OTR is reminiscent of another band that’s remembered as “important,” but to which few people listen: ’80s post-punkers the Birthday Party. Part of the No Wave movement—a response to New Wave featuring atonal music and nihilistic lyrics—the Birthday Party’s brash sound, and frontman Nick Cave’s uninhibited vocals, made for more of a cacophony than a symphony. But the Aussie outfit’s music was exciting because it felt real—as if the members poured themselves into their instruments just as Cave poured his heart out onstage. Old Time Relijun is uncomfortable and appealing in a similarly crude way.
That’s not to say just anyone should run out and buy Catharsis in Crisis —which, combined with 2004’s Lost Light and 2005’s 2012 , makes up OTR’s Lost Light Trilogy . But the echoing guitars of “Dark Matter” or de Dionyso’s shaky vocals on “Akavishim” rival the boldness of any track on the Birthday Party’s Prayer on Fire , which is why it deserves a listen. And by the third time through, OTR’s musical puzzle starts to fall into place. The jazzy wailing of the horns match up with de Dionyso’s gravelly cries on “In the Crown of Lost Light”; the clever lyrics about all things mythological in “Daemon Meeting” become less thrashy and more catchy.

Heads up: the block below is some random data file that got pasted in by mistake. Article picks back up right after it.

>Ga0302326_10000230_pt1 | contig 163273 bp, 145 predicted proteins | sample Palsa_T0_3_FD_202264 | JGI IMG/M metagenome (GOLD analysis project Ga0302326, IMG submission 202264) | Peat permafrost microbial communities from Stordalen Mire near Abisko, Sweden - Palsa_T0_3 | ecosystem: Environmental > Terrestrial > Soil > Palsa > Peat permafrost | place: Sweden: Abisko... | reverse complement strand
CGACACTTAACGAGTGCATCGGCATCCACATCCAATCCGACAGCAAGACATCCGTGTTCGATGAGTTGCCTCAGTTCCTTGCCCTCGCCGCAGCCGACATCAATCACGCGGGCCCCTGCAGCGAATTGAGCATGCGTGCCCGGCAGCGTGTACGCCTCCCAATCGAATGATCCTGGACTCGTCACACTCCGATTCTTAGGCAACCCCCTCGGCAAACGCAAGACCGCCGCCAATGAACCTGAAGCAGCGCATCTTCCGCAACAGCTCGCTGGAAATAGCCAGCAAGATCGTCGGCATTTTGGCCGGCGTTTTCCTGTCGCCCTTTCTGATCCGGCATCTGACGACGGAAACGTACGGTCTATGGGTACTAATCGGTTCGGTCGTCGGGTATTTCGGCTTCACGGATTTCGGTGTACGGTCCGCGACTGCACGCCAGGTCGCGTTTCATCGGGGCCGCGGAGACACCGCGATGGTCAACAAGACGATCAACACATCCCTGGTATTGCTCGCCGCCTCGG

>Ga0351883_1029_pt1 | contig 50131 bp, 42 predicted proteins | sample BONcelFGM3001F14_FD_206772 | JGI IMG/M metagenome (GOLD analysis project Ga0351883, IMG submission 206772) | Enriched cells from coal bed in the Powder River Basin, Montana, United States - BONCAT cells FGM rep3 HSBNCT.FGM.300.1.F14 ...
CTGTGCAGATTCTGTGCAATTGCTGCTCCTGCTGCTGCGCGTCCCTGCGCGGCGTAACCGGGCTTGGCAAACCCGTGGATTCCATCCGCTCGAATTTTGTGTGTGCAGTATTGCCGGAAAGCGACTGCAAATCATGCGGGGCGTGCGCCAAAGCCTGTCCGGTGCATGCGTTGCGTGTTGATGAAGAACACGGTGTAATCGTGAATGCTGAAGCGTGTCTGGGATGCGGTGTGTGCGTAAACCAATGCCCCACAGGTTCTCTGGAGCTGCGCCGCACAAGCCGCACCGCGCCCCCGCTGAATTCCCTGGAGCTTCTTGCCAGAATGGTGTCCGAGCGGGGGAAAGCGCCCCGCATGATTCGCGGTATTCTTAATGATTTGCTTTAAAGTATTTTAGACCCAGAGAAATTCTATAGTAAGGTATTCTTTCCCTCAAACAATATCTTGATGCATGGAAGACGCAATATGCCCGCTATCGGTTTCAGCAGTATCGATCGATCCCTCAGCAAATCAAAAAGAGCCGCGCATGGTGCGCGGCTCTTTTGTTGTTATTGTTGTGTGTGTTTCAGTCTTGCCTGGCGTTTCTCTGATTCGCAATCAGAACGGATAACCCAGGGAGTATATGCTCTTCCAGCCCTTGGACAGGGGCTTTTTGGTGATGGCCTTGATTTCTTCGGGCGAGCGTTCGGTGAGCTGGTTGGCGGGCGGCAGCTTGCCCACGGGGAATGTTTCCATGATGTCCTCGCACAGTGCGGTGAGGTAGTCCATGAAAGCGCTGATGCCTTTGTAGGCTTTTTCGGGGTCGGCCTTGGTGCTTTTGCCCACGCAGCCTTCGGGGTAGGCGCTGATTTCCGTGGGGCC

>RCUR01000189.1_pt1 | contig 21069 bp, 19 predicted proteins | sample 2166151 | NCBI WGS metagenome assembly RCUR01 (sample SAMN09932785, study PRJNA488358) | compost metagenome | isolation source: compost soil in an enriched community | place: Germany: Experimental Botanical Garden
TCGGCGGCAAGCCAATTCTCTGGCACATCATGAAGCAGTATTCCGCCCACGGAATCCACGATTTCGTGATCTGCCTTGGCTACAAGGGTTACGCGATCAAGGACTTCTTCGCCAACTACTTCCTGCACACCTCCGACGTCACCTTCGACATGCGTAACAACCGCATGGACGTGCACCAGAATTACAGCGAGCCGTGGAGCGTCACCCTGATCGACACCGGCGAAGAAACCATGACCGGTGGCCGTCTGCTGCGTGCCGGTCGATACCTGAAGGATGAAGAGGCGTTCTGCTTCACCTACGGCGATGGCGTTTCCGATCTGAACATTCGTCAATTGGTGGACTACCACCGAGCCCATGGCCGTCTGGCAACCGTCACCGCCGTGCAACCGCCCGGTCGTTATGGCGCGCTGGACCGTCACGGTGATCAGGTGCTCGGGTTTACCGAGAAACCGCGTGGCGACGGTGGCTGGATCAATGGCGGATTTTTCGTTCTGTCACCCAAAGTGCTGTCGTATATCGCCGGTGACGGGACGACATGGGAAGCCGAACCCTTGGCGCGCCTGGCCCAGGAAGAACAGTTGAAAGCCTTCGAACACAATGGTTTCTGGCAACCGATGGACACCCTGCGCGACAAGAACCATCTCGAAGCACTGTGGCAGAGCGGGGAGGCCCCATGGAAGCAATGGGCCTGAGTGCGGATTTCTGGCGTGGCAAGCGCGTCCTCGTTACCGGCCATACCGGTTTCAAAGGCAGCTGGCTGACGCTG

Carthasis in Crisis manages to be challenging without digressing into nonsense. There’s a difference between being just plain bad (as in unskilled) and having little concern for the conventions of modern music: OTR (and Nick Cave, for that matter) falls into the latter category. De Dionyso and company definitely know how to play—but they also know better than to be boring.
Old Time Relijun celebrates the release of Catharsis in Crisis Wednesday, Sept. 26, with Cex Fucx and Bryce Panic at the Artistery. 7 pm. $6 ($12 includes CD or LP). All ages. Catharsis in Crisis comes out Tuesday, Oct. 9.